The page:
“The science team was analyzing them in real-time through the chat feature,” Lauretta said. “As you can imagine, the chat was filled with emojis and wows and all kinds of celebratory remarks.
“The best piece of information we got was that that TAGSAM head looked like it pushed down into the asteroid surface,” he said.
The nitrogen gas bottle was expected to drive rock fragments of up to 2 centimeters — about the size of a U.S. nickel — into OSIRIS-REx’s sample collection chamber. Stainless steel Velcro pads on the outside of the sampling device were also supposed to collect fine-grained dust.
Lauretta said the science team was encouraged by the indications that OSIRIS-REx’s sampling mechanism crushed the rocks when it contacted the asteroid. He said the sampling system performed best in pre-launch testing when it pressed into the ground.
“Everything that we can see from these initial images indicate sampling success,” Lauretta said. “We still have some work to do.”
On Thursday, the spacecraft will move its robot arm into position to allow a camera to take closer images of the sample collection mechanism. Officials hope to see asteroid material inside the sampling device, but Lauretta said there’s no guarantee of getting a clear shot of the sample.
OSIRIS-REx will fire its thrusters Friday to halt its flight away from Bennu after the touch and go landing earlier this week, Burns said.
The next activity will be a sample mass measurement Saturday, when OSIRIS-REx will extend its sampling arm and enter a spin to give ground teams an estimate of how much asteroid material it scooped up from Bennu. The spacecraft performed a similar spin maneuver before the touch and go landing.
“That way we can compare the moment of inertia, which will help us determine how much mass is actually in the sampler head,” said Sandra Freund, OSIRIS-REx mission operations manager at Lockheed Martin, which built the spacecraft for NASA.
The minimum amount of asteroid material OSIRIS-REx needs to return to meet mission success criteria is 60 grams, or about 2.1 ounces.
“The best outcome would be that we would collect a massive sample,” said Heather Enos, OSIRIS-REx’s deputy principal investigator at the University of Arizona, before the sample collection attempt. “We say we have a requirement for 60 grams, or 2 ounces, but we have the capability of collecting up to 2 kilograms. I would love for that capsule to be completely full.”
Lauretta said Wednesday that the sample mass measurement has some uncertainty, and a measurement of 80 grams would give managers some confidence that OSIRIS-REx gathered the required amount of material from Bennu.
“If we see SMM (the sample mass measurement) coming in at 80 grams or higher, we have a 90% confidence of having collected 60 grams of regolith,” Lauretta said. “So that’s a key number that I’m looking for.”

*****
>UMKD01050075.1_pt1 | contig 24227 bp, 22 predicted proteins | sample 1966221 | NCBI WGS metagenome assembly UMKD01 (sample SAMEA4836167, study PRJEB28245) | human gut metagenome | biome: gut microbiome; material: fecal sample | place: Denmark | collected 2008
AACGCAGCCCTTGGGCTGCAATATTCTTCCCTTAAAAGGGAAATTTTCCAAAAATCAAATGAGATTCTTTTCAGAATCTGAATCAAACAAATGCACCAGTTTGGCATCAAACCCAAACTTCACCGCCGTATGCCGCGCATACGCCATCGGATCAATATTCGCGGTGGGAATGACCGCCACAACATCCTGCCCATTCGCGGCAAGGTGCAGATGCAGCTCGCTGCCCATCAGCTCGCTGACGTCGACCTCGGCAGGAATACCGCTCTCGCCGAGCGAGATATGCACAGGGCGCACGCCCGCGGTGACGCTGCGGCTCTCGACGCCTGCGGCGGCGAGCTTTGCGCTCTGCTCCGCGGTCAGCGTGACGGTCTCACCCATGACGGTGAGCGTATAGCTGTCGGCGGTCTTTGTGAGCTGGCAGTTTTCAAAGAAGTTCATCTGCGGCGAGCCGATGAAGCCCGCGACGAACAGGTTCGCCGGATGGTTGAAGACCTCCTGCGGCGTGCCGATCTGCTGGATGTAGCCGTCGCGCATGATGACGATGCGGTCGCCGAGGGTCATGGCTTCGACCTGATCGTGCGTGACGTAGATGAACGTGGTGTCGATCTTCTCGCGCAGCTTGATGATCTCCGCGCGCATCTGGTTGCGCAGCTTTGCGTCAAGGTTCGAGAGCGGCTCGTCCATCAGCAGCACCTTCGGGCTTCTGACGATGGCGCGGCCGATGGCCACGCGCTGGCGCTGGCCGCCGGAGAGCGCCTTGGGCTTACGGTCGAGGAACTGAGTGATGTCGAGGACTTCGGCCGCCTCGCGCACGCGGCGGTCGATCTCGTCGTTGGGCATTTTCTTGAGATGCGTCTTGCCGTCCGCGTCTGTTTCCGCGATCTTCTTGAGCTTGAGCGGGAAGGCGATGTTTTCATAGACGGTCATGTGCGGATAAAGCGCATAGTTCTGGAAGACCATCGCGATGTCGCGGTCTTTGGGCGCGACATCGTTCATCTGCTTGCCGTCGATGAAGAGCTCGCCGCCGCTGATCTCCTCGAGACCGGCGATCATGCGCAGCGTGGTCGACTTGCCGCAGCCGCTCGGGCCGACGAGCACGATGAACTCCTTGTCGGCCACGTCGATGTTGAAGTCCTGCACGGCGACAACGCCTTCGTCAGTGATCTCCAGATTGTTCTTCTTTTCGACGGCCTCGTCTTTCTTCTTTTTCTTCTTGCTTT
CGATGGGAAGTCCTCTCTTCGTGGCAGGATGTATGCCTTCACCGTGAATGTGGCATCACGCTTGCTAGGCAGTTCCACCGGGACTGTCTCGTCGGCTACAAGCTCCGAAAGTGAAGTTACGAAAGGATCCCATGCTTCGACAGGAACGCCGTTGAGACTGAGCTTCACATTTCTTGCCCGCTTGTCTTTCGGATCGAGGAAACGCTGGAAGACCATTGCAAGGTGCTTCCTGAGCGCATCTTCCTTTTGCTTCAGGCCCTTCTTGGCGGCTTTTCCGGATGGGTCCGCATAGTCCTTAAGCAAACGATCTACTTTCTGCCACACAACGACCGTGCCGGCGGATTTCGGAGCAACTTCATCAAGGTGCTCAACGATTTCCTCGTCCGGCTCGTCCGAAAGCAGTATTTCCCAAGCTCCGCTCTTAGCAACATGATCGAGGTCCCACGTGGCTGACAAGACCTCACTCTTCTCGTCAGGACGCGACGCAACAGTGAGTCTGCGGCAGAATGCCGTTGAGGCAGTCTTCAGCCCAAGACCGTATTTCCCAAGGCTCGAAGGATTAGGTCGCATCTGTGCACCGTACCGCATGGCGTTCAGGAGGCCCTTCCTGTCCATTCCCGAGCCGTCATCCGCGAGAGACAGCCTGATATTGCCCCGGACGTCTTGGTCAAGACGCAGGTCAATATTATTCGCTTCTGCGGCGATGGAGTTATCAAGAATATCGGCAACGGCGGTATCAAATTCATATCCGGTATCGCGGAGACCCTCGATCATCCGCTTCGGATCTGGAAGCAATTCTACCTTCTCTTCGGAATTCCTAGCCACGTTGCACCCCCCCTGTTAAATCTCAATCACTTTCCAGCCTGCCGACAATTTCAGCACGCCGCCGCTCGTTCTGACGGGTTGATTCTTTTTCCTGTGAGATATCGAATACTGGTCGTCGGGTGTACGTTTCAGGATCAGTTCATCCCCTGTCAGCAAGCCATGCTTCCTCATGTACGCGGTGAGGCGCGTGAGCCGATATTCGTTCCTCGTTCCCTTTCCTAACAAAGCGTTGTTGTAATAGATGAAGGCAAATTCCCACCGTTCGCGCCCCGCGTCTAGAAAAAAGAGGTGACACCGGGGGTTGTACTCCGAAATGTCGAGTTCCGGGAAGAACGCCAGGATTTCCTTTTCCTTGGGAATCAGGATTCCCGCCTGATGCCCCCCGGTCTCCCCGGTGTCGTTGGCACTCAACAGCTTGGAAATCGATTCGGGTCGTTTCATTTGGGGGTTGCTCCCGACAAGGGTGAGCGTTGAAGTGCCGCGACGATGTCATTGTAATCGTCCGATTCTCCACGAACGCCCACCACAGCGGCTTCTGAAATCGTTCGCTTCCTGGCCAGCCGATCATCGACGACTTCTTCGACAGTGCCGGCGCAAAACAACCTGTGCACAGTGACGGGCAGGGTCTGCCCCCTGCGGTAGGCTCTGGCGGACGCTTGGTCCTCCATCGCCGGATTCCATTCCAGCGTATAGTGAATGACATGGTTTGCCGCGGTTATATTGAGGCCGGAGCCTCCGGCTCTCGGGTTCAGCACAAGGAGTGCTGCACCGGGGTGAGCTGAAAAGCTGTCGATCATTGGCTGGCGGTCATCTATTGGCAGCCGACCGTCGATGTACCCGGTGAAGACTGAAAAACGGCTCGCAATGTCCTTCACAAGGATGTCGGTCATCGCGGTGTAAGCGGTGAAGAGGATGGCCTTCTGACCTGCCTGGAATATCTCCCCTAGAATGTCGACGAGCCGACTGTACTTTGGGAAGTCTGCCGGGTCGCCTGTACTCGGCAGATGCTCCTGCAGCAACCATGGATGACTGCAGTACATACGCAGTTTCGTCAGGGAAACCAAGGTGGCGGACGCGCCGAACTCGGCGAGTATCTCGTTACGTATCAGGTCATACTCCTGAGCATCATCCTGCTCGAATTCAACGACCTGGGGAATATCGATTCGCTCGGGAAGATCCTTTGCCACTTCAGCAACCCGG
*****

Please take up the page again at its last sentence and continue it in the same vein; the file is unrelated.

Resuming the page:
NASA has set Oct. 30 for a key decision point on whether to declare success, or plan for another sampling run at a different site on Bennu.
If NASA is satisfied OSIRIS-REx has the required sample mass, ground controllers will send commands for the TAGSAM arm to place the collection canister inside OSIRIS-REx’s landing capsule. Explosive bolts will sever the TAGSAM head from the craft’s robotic arm, and the capsule’s lid will close over the device for the trip home.
If not, the spacecraft could try another touch and go landing as soon as January to snatch up more asteroid material.
The robot explorer is scheduled to depart the vicinity of Bennu in March, when it can set off on an interplanetary trajectory back to Earth. OSIRIS-REx is scheduled to release its return capsule to parachute to a landing in the Utah desert on Sept. 24, 2023.
After OSIRIS-REx’s return carrier lands back on Earth, a recovery team will transport the craft to NASA’s Johnson Space Center in Houston, where scientists will open the canister inside a pristine sample curation laboratory and begin studying its contents.
Researchers at Johnson’s astromaterials lab also analyze rocks returned from the moon by the Apollo astronauts.
The team that developed and built the OSIRIS-REx spacecraft took extra measures to ensure the asteroid sample will not be contaminated by organic materials from Earth.
Researchers will use optical and electron microscopes, super-computing labs, and synchrotron accelerators — instruments the size of a large room or a building — in their asteroid sample analysis.
Scientific equipment qualified to fly in space have to operate in extreme temperatures, an airless vacuum, and intense radiation, all while functioning on very little power.